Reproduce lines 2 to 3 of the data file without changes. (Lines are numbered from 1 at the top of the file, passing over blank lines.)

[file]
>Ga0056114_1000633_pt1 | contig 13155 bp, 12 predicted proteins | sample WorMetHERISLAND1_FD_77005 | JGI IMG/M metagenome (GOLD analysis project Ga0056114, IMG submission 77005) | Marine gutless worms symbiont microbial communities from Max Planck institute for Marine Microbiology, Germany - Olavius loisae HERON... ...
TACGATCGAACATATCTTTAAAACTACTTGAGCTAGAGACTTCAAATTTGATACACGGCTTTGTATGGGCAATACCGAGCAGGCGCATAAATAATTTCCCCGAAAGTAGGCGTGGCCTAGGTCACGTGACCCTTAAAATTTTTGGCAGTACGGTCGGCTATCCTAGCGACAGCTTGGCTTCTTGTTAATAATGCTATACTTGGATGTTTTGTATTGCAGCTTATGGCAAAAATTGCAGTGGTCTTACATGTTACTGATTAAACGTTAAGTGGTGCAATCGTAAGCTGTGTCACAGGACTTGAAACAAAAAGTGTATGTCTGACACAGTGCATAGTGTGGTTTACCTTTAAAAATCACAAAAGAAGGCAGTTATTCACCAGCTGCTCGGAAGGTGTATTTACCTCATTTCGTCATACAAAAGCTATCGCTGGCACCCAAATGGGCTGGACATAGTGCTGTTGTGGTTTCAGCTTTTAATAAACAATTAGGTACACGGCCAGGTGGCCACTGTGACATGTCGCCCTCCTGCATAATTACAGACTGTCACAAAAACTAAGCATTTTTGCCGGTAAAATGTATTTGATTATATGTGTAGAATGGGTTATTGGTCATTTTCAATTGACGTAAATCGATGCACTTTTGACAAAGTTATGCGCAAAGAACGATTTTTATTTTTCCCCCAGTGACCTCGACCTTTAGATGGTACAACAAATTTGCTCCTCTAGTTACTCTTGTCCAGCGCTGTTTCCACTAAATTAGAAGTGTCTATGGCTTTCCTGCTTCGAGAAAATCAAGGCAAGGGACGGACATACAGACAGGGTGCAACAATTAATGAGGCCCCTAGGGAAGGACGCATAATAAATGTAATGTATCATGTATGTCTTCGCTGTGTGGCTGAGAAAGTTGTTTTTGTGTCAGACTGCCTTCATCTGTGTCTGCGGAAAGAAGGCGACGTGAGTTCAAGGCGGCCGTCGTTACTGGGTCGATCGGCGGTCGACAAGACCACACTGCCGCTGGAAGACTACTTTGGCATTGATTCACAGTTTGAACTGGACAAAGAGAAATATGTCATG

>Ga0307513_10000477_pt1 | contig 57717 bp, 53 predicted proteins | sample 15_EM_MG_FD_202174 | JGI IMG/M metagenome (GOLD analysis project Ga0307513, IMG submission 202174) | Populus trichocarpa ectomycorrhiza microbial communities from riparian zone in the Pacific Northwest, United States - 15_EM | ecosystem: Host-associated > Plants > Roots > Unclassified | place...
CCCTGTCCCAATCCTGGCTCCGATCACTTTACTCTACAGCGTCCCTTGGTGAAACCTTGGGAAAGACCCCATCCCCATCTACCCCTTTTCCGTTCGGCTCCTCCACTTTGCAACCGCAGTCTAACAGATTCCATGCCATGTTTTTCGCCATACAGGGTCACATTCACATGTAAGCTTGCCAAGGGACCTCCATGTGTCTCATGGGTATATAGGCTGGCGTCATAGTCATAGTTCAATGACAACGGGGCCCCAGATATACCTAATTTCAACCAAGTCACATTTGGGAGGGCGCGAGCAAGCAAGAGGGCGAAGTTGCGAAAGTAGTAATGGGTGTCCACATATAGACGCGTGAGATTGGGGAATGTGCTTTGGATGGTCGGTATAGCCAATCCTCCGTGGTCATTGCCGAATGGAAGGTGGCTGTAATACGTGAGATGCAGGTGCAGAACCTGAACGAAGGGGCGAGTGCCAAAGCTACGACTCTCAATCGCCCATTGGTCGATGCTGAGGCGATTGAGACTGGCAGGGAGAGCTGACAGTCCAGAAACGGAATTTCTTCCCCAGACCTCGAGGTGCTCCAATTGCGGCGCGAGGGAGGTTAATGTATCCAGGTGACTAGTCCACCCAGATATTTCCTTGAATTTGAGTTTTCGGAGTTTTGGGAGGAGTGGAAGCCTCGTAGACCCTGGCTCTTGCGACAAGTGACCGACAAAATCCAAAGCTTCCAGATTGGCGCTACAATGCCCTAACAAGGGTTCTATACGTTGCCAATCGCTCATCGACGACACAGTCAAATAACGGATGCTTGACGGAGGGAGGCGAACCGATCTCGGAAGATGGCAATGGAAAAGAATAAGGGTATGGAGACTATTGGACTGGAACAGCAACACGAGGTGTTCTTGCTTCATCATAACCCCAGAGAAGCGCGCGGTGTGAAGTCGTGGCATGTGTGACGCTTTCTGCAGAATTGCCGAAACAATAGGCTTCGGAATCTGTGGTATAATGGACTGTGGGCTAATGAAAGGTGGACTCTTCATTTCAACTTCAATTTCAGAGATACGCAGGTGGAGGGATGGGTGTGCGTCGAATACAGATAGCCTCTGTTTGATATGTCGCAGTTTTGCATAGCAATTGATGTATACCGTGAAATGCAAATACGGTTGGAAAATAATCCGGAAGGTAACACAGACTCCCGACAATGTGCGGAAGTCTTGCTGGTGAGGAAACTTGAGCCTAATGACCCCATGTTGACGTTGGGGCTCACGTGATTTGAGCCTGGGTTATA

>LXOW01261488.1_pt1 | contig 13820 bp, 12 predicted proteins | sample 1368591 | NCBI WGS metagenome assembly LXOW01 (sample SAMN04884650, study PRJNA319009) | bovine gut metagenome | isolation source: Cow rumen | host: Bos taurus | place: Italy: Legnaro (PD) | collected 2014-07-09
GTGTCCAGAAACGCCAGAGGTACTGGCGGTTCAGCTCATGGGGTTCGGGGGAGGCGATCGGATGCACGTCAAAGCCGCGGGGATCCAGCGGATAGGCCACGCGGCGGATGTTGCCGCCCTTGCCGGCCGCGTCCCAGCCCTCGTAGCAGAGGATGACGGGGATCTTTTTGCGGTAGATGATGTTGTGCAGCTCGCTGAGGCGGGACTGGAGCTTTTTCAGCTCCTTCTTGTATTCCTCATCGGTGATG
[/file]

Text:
TACGATCGAACATATCTTTAAAACTACTTGAGCTAGAGACTTCAAATTTGATACACGGCTTTGTATGGGCAATACCGAGCAGGCGCATAAATAATTTCCCCGAAAGTAGGCGTGGCCTAGGTCACGTGACCCTTAAAATTTTTGGCAGTACGGTCGGCTATCCTAGCGACAGCTTGGCTTCTTGTTAATAATGCTATACTTGGATGTTTTGTATTGCAGCTTATGGCAAAAATTGCAGTGGTCTTACATGTTACTGATTAAACGTTAAGTGGTGCAATCGTAAGCTGTGTCACAGGACTTGAAACAAAAAGTGTATGTCTGACACAGTGCATAGTGTGGTTTACCTTTAAAAATCACAAAAGAAGGCAGTTATTCACCAGCTGCTCGGAAGGTGTATTTACCTCATTTCGTCATACAAAAGCTATCGCTGGCACCCAAATGGGCTGGACATAGTGCTGTTGTGGTTTCAGCTTTTAATAAACAATTAGGTACACGGCCAGGTGGCCACTGTGACATGTCGCCCTCCTGCATAATTACAGACTGTCACAAAAACTAAGCATTTTTGCCGGTAAAATGTATTTGATTATATGTGTAGAATGGGTTATTGGTCATTTTCAATTGACGTAAATCGATGCACTTTTGACAAAGTTATGCGCAAAGAACGATTTTTATTTTTCCCCCAGTGACCTCGACCTTTAGATGGTACAACAAATTTGCTCCTCTAGTTACTCTTGTCCAGCGCTGTTTCCACTAAATTAGAAGTGTCTATGGCTTTCCTGCTTCGAGAAAATCAAGGCAAGGGACGGACATACAGACAGGGTGCAACAATTAATGAGGCCCCTAGGGAAGGACGCATAATAAATGTAATGTATCATGTATGTCTTCGCTGTGTGGCTGAGAAAGTTGTTTTTGTGTCAGACTGCCTTCATCTGTGTCTGCGGAAAGAAGGCGACGTGAGTTCAAGGCGGCCGTCGTTACTGGGTCGATCGGCGGTCGACAAGACCACACTGCCGCTGGAAGACTACTTTGGCATTGATTCACAGTTTGAACTGGACAAAGAGAAATATGTCATG

>Ga0307513_10000477_pt1 | contig 57717 bp, 53 predicted proteins | sample 15_EM_MG_FD_202174 | JGI IMG/M metagenome (GOLD analysis project Ga0307513, IMG submission 202174) | Populus trichocarpa ectomycorrhiza microbial communities from riparian zone in the Pacific Northwest, United States - 15_EM | ecosystem: Host-associated > Plants > Roots > Unclassified | place...